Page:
Second Joint Stroke Association/BHF Programme Grant – How intensively should we treat blood pressure in established cerebral small vessel disease?

Award Number
Chairs & Programme Grants
Status / Stage
7 January 2011 -
7 January 2016
Duration (calculated)
05 years 00 months
British Heart Foundation (BHF)
Funding Amount
Funder/Grant study page
British Heart Foundation
Contracted Centre
University of Cambridge
Principal Investigator
Professor Hugh Markus
PI Contact
WHO Catergories
Understanding risk factors
Understanding Underlying Disease
Disease Type
Dementia (Unspecified)

CPEC Review Info
Reference ID618
ResearcherReside Team


Award NumberRG/10/8/28561
Status / StageCompleted
Start Date20110107
End Date20160107
Duration (calculated) 05 years 00 months
Funder/Grant study pageBritish Heart Foundation
Contracted CentreUniversity of Cambridge
Funding Amount£770,710.00

Plain English Summary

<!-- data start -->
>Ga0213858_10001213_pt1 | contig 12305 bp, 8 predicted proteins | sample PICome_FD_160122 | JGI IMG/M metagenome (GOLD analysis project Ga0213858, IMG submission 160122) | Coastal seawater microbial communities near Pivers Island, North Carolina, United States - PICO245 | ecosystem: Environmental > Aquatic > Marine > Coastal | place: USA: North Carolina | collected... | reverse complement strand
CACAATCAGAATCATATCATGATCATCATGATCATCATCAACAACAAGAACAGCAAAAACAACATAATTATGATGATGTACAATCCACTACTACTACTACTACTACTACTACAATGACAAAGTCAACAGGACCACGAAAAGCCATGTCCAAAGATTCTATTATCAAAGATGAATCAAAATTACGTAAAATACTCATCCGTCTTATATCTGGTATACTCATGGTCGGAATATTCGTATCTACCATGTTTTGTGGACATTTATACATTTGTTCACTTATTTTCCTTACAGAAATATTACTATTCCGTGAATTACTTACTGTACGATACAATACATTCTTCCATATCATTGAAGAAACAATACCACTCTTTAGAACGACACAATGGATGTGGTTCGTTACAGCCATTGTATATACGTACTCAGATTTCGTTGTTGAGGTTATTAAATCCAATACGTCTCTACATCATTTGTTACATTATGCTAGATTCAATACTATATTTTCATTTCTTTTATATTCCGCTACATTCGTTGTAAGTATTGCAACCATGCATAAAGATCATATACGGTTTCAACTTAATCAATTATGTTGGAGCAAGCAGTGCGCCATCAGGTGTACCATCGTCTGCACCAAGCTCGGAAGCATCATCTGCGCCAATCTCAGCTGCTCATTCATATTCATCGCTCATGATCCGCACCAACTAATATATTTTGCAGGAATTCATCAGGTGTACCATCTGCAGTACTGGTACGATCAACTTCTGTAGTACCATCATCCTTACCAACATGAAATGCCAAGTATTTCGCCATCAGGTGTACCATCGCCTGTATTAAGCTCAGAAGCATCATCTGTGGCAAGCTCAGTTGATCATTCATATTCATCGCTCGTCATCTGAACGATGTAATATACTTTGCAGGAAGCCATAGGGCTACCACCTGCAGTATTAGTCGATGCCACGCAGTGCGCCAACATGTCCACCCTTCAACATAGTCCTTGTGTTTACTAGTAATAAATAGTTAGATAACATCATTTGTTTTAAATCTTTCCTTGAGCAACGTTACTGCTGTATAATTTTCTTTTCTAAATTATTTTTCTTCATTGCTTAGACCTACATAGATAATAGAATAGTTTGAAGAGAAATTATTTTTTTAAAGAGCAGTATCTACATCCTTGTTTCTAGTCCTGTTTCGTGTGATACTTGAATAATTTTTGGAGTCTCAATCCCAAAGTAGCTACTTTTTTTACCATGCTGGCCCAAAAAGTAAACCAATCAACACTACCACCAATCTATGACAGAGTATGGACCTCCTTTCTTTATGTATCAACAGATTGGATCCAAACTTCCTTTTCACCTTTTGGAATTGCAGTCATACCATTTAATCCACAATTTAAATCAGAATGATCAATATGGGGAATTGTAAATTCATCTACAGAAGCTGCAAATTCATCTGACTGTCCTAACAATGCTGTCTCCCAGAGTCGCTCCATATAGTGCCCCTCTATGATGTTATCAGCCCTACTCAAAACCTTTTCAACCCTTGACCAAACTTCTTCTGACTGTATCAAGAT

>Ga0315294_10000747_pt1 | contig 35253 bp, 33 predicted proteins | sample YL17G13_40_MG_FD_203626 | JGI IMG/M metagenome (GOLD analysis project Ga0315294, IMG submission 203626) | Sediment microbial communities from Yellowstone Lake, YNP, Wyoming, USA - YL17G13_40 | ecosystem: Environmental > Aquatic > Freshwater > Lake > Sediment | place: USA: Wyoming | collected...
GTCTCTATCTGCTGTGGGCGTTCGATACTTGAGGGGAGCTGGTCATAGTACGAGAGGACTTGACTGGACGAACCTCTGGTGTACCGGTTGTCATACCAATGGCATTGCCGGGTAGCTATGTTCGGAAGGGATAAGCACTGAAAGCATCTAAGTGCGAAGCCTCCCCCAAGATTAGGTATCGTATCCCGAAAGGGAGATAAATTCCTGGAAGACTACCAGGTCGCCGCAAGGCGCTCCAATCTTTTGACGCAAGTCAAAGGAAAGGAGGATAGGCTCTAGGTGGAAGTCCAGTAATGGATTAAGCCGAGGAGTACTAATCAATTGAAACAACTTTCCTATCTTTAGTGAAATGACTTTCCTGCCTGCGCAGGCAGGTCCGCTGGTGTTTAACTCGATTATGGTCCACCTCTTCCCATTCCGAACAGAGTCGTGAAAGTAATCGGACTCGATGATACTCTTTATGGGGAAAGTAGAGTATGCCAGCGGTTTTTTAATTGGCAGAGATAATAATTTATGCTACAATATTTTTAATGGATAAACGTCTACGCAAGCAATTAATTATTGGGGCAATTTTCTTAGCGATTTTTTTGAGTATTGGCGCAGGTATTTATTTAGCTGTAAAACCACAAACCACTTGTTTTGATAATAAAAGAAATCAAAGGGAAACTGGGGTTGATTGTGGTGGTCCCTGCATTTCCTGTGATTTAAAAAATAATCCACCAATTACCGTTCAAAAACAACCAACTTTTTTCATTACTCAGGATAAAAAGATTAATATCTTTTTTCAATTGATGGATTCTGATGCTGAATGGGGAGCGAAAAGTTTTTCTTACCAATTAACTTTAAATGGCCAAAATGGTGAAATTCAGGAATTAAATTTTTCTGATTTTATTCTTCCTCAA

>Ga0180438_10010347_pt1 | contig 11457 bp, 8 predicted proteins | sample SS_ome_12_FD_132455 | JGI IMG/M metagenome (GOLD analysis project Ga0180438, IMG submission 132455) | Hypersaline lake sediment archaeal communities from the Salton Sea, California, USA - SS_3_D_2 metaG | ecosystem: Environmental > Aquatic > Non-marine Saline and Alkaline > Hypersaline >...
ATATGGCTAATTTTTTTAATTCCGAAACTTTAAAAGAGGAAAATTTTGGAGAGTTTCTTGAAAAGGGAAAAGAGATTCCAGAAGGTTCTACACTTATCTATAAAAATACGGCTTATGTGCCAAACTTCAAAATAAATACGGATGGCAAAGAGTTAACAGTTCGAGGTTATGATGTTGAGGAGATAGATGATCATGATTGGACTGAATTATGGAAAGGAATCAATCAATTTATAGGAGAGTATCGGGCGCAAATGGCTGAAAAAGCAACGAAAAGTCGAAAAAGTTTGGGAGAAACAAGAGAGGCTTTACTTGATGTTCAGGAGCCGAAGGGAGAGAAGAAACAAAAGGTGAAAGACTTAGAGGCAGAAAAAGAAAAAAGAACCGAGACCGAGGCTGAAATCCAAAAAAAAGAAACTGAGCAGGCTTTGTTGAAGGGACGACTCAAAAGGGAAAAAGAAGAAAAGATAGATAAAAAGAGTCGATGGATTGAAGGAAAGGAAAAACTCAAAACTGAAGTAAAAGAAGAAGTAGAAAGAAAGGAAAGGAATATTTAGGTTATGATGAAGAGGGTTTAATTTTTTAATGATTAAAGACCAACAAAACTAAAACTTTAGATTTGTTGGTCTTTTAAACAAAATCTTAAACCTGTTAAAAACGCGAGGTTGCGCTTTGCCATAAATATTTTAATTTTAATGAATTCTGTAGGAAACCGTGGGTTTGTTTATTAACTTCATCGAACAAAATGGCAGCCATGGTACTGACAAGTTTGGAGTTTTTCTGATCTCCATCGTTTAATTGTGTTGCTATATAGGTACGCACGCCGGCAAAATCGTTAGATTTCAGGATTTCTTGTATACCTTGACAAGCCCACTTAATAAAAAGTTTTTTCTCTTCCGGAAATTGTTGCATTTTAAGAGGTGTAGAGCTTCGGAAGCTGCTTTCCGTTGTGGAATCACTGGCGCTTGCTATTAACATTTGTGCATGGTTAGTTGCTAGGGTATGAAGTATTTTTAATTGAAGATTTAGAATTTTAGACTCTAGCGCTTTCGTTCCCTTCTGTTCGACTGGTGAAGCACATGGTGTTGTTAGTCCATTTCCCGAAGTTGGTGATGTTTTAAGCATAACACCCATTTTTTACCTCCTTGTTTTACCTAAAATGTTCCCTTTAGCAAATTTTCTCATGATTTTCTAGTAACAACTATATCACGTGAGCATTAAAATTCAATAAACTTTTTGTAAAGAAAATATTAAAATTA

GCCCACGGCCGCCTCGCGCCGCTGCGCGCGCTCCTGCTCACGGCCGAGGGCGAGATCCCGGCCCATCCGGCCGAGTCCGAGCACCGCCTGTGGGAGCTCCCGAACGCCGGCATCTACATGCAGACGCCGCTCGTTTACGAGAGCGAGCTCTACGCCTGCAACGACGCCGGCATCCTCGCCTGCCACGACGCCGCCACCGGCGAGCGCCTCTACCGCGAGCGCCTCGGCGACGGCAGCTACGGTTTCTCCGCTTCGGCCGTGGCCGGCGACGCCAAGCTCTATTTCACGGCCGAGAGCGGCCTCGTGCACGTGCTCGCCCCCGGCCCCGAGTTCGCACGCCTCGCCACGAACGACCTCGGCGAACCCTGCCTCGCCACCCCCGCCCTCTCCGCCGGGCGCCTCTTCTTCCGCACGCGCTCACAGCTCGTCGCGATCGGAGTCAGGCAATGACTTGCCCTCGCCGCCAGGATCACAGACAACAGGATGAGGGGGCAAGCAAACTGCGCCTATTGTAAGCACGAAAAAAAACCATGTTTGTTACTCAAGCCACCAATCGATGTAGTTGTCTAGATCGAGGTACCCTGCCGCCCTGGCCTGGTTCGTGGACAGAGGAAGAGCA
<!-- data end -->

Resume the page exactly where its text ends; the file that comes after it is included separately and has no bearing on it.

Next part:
Disease of the small blood vessels in the brain is an important cause of stroke and is the most common cause of cognitive impairment and dementia. High blood pressure is the major factor causing small vessel disease of the brain. We know that we greatly reduce the chance of this disease if we treat blood pressure (BP) before the disease develops. However, once people have established disease we do not know how intensively we should treat BP. Some doctors believe that even at this stage treating BP will reduce progression of the disease. Others believe that by the time well established disease develops, the brain is unable to cope with any reduction in blood flow caused by BP, and therefore, treating BP too intensively could worsen the disease and in particular, worsen cognition. The only way we can answer this question is by carrying out a clinical trial in a sufficiently large number of individuals. In this study Professor Hugh Markus and colleagues are testing the theory that by treating BP more intensively progression of the disease is delayed. They will also use state-of-the-art MRI imaging techniques to look at the mechanisms by which any beneficial effect of BP might occur. MRI techniques will allow the team to look at damage to the brain in a more sensitive way, and also at blood flow in the brain.